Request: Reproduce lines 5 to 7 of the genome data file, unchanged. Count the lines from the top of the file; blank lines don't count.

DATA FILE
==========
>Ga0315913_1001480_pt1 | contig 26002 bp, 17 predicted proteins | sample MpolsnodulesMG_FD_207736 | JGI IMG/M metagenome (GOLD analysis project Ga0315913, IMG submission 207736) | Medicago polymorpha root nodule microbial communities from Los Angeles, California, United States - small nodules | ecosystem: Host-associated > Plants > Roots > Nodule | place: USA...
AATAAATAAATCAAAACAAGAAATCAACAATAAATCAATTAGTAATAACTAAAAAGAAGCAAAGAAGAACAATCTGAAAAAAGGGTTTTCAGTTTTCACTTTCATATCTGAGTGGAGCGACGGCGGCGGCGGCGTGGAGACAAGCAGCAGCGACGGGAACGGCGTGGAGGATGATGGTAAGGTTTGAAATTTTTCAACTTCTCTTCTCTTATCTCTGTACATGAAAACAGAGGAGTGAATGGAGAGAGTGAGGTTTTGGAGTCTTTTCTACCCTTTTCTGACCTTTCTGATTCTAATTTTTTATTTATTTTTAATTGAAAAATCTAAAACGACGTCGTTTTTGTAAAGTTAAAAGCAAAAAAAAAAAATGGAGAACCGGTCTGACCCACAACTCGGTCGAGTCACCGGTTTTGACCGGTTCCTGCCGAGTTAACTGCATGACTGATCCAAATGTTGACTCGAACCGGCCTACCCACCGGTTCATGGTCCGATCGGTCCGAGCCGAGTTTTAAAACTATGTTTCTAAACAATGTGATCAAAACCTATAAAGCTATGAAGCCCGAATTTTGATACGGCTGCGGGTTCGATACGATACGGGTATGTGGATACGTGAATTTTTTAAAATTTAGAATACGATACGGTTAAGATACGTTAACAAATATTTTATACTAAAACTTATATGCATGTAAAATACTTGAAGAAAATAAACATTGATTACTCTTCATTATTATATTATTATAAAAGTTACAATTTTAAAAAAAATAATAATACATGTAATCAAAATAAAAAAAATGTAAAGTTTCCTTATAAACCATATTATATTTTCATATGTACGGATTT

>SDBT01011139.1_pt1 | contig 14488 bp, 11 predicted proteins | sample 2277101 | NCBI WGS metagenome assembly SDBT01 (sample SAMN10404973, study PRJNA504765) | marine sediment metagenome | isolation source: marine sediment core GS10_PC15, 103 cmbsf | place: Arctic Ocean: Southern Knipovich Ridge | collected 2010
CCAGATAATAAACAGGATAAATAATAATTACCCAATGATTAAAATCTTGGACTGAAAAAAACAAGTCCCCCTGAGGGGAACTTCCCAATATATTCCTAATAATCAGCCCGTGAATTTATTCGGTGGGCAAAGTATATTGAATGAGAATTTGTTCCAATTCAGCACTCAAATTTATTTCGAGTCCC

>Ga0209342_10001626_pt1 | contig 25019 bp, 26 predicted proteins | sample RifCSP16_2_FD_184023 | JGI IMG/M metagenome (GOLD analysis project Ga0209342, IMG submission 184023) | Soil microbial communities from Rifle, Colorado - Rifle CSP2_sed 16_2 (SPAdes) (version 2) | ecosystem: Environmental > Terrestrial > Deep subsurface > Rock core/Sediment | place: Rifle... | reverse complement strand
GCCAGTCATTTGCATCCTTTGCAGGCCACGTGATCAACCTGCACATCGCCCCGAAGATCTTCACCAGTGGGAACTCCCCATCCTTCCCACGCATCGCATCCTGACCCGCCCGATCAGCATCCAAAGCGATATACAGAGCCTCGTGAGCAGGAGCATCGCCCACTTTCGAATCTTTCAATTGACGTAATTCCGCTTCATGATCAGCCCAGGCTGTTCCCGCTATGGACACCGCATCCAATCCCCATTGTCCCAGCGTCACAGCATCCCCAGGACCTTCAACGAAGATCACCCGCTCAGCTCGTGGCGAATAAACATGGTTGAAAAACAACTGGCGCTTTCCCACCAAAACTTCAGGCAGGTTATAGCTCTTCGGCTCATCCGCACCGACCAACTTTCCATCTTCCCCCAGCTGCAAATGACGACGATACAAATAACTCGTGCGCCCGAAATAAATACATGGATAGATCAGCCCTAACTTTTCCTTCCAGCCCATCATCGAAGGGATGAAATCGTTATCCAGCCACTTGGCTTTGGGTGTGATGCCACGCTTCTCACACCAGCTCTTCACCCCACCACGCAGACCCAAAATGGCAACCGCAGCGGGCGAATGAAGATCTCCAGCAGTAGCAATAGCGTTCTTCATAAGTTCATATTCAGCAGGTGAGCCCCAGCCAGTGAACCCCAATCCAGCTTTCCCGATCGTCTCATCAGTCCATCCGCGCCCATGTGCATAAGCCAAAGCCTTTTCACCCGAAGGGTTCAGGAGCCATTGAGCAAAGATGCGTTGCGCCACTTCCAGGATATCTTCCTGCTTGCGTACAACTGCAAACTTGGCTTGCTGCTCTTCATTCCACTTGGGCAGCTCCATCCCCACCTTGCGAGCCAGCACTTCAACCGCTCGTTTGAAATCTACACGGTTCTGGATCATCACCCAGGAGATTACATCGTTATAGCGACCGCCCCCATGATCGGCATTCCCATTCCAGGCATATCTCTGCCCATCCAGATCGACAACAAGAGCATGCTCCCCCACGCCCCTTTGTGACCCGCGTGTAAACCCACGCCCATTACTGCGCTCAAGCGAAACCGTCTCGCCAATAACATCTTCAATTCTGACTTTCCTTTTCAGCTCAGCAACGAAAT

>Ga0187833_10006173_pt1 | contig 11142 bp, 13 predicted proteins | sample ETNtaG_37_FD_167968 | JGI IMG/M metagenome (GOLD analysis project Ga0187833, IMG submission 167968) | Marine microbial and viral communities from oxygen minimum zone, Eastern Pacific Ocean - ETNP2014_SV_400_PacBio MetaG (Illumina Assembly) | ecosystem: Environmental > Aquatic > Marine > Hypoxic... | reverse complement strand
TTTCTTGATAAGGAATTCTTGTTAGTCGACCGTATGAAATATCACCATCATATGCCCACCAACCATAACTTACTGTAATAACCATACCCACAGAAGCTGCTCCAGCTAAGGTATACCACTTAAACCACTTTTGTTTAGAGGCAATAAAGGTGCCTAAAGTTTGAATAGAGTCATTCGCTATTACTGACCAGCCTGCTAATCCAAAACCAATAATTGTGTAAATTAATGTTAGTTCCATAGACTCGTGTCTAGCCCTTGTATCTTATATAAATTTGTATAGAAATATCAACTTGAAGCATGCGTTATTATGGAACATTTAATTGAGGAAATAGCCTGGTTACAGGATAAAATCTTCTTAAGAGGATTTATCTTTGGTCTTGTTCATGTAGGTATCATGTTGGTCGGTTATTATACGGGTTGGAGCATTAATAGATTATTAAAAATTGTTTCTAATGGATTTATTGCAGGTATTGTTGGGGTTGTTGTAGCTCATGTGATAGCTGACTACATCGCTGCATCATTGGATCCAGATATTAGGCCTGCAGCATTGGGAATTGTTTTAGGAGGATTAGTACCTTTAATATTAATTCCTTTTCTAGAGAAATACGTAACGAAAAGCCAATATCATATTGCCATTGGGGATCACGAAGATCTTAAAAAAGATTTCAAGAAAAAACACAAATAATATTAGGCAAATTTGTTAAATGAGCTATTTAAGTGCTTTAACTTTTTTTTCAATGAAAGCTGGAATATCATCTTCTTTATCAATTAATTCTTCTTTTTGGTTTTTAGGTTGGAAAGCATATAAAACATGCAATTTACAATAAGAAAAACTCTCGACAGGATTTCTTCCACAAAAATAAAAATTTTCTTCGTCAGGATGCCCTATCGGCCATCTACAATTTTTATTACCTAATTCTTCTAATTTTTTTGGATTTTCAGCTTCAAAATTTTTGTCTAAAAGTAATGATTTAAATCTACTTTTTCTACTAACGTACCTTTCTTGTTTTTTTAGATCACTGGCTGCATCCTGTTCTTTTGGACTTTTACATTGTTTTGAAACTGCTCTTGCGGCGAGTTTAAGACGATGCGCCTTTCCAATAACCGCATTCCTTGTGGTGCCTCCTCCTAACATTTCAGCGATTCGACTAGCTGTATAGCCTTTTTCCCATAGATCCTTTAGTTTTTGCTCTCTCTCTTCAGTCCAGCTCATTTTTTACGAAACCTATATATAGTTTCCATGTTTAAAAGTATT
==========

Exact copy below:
>Ga0209342_10001626_pt1 | contig 25019 bp, 26 predicted proteins | sample RifCSP16_2_FD_184023 | JGI IMG/M metagenome (GOLD analysis project Ga0209342, IMG submission 184023) | Soil microbial communities from Rifle, Colorado - Rifle CSP2_sed 16_2 (SPAdes) (version 2) | ecosystem: Environmental > Terrestrial > Deep subsurface > Rock core/Sediment | place: Rifle... | reverse complement strand
GCCAGTCATTTGCATCCTTTGCAGGCCACGTGATCAACCTGCACATCGCCCCGAAGATCTTCACCAGTGGGAACTCCCCATCCTTCCCACGCATCGCATCCTGACCCGCCCGATCAGCATCCAAAGCGATATACAGAGCCTCGTGAGCAGGAGCATCGCCCACTTTCGAATCTTTCAATTGACGTAATTCCGCTTCATGATCAGCCCAGGCTGTTCCCGCTATGGACACCGCATCCAATCCCCATTGTCCCAGCGTCACAGCATCCCCAGGACCTTCAACGAAGATCACCCGCTCAGCTCGTGGCGAATAAACATGGTTGAAAAACAACTGGCGCTTTCCCACCAAAACTTCAGGCAGGTTATAGCTCTTCGGCTCATCCGCACCGACCAACTTTCCATCTTCCCCCAGCTGCAAATGACGACGATACAAATAACTCGTGCGCCCGAAATAAATACATGGATAGATCAGCCCTAACTTTTCCTTCCAGCCCATCATCGAAGGGATGAAATCGTTATCCAGCCACTTGGCTTTGGGTGTGATGCCACGCTTCTCACACCAGCTCTTCACCCCACCACGCAGACCCAAAATGGCAACCGCAGCGGGCGAATGAAGATCTCCAGCAGTAGCAATAGCGTTCTTCATAAGTTCATATTCAGCAGGTGAGCCCCAGCCAGTGAACCCCAATCCAGCTTTCCCGATCGTCTCATCAGTCCATCCGCGCCCATGTGCATAAGCCAAAGCCTTTTCACCCGAAGGGTTCAGGAGCCATTGAGCAAAGATGCGTTGCGCCACTTCCAGGATATCTTCCTGCTTGCGTACAACTGCAAACTTGGCTTGCTGCTCTTCATTCCACTTGGGCAGCTCCATCCCCACCTTGCGAGCCAGCACTTCAACCGCTCGTTTGAAATCTACACGGTTCTGGATCATCACCCAGGAGATTACATCGTTATAGCGACCGCCCCCATGATCGGCATTCCCATTCCAGGCATATCTCTGCCCATCCAGATCGACAACAAGAGCATGCTCCCCCACGCCCCTTTGTGACCCGCGTGTAAACCCACGCCCATTACTGCGCTCAAGCGAAACCGTCTCGCCAATAACATCTTCAATTCTGACTTTCCTTTTCAGCTCAGCAACGAAAT

>Ga0187833_10006173_pt1 | contig 11142 bp, 13 predicted proteins | sample ETNtaG_37_FD_167968 | JGI IMG/M metagenome (GOLD analysis project Ga0187833, IMG submission 167968) | Marine microbial and viral communities from oxygen minimum zone, Eastern Pacific Ocean - ETNP2014_SV_400_PacBio MetaG (Illumina Assembly) | ecosystem: Environmental > Aquatic > Marine > Hypoxic... | reverse complement strand